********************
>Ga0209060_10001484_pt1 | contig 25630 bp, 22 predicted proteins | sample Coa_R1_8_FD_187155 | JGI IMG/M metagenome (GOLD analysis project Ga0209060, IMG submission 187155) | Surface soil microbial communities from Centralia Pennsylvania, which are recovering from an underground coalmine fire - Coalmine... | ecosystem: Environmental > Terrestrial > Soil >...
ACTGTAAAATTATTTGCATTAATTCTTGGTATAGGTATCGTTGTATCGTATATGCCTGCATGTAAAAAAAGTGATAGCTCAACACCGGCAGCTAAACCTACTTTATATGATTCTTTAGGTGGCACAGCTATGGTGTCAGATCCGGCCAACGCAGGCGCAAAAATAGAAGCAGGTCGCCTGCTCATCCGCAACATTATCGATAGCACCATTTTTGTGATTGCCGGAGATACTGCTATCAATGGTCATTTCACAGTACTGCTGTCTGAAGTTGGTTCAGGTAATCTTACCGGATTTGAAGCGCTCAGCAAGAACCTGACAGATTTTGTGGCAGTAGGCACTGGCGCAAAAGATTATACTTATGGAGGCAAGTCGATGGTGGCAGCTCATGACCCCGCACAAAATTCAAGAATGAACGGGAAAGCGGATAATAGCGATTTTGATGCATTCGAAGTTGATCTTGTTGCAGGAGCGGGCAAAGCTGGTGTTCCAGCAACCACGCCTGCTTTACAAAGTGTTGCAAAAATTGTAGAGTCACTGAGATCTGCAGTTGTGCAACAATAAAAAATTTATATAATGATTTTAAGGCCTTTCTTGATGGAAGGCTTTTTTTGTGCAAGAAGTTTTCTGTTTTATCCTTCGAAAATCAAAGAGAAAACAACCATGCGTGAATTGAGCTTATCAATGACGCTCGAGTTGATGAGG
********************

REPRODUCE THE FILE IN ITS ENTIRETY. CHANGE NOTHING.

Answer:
>Ga0209060_10001484_pt1 | contig 25630 bp, 22 predicted proteins | sample Coa_R1_8_FD_187155 | JGI IMG/M metagenome (GOLD analysis project Ga0209060, IMG submission 187155) | Surface soil microbial communities from Centralia Pennsylvania, which are recovering from an underground coalmine fire - Coalmine... | ecosystem: Environmental > Terrestrial > Soil >...
ACTGTAAAATTATTTGCATTAATTCTTGGTATAGGTATCGTTGTATCGTATATGCCTGCATGTAAAAAAAGTGATAGCTCAACACCGGCAGCTAAACCTACTTTATATGATTCTTTAGGTGGCACAGCTATGGTGTCAGATCCGGCCAACGCAGGCGCAAAAATAGAAGCAGGTCGCCTGCTCATCCGCAACATTATCGATAGCACCATTTTTGTGATTGCCGGAGATACTGCTATCAATGGTCATTTCACAGTACTGCTGTCTGAAGTTGGTTCAGGTAATCTTACCGGATTTGAAGCGCTCAGCAAGAACCTGACAGATTTTGTGGCAGTAGGCACTGGCGCAAAAGATTATACTTATGGAGGCAAGTCGATGGTGGCAGCTCATGACCCCGCACAAAATTCAAGAATGAACGGGAAAGCGGATAATAGCGATTTTGATGCATTCGAAGTTGATCTTGTTGCAGGAGCGGGCAAAGCTGGTGTTCCAGCAACCACGCCTGCTTTACAAAGTGTTGCAAAAATTGTAGAGTCACTGAGATCTGCAGTTGTGCAACAATAAAAAATTTATATAATGATTTTAAGGCCTTTCTTGATGGAAGGCTTTTTTTGTGCAAGAAGTTTTCTGTTTTATCCTTCGAAAATCAAAGAGAAAACAACCATGCGTGAATTGAGCTTATCAATGACGCTCGAGTTGATGAGG